The country's Catholic bishops have committed to telling the HSE whether all allegations of clerical child sexual abuse in their dioceses have been reported to the civil authorities.
The hierarchy had said that, for legal reasons, it could not divulge a wide range of similar information to the HSE's national audit on church child protection practices.
This breakthrough follows yesterday's meeting between Minister for Children Barry Andrews and the Archbishops of Armagh and Dublin.
The Minister, Cardinal Seán Brady and Archbishop Diarmuid Martin announced they had agreed to separate the completion of Section 5 of the audit from issues of ‘soft information’ - that is, hearsay, rumour or innuendo - which all accepted presented legal difficulties.
A Bishop's spokesman gave the example of a bishop of a smaller diocese telling the audit before now that just one priest had been asked to stand aside while he was being investigated.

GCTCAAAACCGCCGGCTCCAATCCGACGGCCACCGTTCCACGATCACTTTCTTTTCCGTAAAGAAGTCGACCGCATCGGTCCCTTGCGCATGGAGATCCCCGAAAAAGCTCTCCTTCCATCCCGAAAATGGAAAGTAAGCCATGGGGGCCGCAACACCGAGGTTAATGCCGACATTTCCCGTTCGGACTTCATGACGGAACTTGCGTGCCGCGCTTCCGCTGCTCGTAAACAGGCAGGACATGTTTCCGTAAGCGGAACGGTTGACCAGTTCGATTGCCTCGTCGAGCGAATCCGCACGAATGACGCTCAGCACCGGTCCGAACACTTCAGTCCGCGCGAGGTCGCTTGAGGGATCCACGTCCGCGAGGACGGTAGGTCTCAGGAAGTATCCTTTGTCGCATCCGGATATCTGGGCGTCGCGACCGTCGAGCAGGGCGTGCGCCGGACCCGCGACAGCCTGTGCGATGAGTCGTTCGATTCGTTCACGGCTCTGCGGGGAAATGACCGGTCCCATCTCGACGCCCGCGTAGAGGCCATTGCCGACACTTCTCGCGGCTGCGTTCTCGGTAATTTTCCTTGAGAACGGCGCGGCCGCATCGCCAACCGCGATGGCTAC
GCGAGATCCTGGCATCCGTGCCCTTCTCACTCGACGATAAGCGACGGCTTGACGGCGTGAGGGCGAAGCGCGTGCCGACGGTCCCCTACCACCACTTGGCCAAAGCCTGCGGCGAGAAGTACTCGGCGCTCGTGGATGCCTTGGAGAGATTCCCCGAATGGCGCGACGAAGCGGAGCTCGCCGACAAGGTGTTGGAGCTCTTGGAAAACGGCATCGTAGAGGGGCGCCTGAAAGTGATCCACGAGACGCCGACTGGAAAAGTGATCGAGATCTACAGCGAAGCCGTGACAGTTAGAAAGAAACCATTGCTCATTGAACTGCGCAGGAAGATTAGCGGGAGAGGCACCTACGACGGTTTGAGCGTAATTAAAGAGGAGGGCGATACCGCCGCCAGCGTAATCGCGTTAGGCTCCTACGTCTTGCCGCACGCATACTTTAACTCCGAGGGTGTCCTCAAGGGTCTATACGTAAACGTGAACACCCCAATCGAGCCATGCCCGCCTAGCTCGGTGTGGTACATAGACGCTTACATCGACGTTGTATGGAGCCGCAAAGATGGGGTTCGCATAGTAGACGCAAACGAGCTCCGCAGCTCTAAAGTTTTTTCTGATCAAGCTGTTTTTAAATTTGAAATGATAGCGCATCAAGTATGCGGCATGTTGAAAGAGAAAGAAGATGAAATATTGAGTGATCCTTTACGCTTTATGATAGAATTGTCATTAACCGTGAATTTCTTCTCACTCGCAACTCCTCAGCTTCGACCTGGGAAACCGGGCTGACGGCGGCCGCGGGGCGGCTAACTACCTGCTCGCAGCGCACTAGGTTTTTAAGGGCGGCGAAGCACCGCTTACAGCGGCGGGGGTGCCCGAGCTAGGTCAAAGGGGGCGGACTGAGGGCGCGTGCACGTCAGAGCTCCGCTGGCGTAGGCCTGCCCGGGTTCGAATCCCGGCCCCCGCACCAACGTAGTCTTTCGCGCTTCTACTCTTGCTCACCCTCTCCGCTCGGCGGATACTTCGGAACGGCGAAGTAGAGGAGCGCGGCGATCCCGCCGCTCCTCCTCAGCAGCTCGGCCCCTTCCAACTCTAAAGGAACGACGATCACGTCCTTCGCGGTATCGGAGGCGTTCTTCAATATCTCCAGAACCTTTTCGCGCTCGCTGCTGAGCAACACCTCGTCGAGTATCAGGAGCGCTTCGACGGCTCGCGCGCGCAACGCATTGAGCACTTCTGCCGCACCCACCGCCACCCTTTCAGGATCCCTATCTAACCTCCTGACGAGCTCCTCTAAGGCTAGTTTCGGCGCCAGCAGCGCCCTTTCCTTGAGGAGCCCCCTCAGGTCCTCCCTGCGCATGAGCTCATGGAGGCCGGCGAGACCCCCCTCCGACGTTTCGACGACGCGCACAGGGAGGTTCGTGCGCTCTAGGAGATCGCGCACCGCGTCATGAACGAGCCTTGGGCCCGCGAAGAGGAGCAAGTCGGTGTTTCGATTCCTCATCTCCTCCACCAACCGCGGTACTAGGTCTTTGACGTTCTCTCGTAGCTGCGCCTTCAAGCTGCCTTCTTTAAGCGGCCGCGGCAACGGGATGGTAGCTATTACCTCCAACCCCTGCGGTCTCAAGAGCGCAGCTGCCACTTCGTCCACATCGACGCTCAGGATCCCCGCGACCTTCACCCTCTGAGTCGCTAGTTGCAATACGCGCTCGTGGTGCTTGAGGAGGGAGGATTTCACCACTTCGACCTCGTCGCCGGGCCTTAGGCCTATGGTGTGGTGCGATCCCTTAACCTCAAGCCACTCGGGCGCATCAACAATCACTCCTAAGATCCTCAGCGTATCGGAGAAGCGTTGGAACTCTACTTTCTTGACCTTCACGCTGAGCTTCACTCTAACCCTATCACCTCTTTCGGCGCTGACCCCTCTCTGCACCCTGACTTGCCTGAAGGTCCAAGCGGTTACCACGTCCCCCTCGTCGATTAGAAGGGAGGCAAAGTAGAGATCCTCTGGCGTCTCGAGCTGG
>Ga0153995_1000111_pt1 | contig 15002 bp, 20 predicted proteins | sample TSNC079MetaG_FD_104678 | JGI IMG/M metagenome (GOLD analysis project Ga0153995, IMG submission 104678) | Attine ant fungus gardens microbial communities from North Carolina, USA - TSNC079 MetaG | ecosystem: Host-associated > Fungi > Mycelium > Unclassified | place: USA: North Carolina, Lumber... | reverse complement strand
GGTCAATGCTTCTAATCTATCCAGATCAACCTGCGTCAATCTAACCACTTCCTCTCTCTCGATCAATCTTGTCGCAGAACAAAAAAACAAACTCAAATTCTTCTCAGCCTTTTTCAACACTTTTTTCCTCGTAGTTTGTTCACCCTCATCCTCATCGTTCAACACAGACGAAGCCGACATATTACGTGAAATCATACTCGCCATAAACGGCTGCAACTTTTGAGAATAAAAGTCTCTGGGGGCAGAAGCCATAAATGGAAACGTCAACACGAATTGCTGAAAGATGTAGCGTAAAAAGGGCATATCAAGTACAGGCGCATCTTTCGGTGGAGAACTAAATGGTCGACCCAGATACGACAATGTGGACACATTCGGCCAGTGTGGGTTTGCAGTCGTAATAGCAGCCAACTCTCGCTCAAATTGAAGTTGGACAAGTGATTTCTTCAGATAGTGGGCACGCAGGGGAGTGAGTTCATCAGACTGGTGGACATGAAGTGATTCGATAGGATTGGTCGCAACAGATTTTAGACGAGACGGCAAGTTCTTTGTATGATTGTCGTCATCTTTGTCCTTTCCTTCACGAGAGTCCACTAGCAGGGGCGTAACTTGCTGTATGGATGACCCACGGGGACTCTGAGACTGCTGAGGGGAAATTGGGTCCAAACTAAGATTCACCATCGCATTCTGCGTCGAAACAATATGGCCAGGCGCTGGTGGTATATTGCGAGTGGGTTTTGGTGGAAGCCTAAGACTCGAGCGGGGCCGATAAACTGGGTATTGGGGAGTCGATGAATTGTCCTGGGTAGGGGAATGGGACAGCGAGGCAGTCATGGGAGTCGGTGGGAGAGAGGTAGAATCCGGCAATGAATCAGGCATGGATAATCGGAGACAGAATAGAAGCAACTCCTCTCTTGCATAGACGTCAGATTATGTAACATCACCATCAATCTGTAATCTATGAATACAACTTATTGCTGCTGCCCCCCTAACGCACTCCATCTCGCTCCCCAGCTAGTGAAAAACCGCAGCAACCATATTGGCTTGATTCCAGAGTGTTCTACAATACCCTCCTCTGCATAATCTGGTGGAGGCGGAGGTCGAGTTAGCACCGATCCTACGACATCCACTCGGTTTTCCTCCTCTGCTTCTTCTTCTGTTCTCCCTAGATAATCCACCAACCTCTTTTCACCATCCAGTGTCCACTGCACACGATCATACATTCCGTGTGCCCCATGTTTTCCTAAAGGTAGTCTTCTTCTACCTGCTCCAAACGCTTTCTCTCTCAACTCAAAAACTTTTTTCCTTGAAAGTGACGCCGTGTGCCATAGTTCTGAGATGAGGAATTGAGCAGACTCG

He said that information would then have been discussed by an Inter-Agency Review Group comprising HSE, garda and church representatives. As they would probably have known the priest's identity, legal difficulties could have arisen, he said.
The Minister's spokeswoman said it was agreed to suspend the work of the groups pending the enactment of legislation to cover the exchange of ‘soft information’; and that the relevant Bill would be on the soon-to-be-published Government Legislative Programme.
She added that all Section 5 information will be published.
This would include whether all complaints or allegations of child sexual abuse made to any diocese had been notified to the HSE and the Gardaí.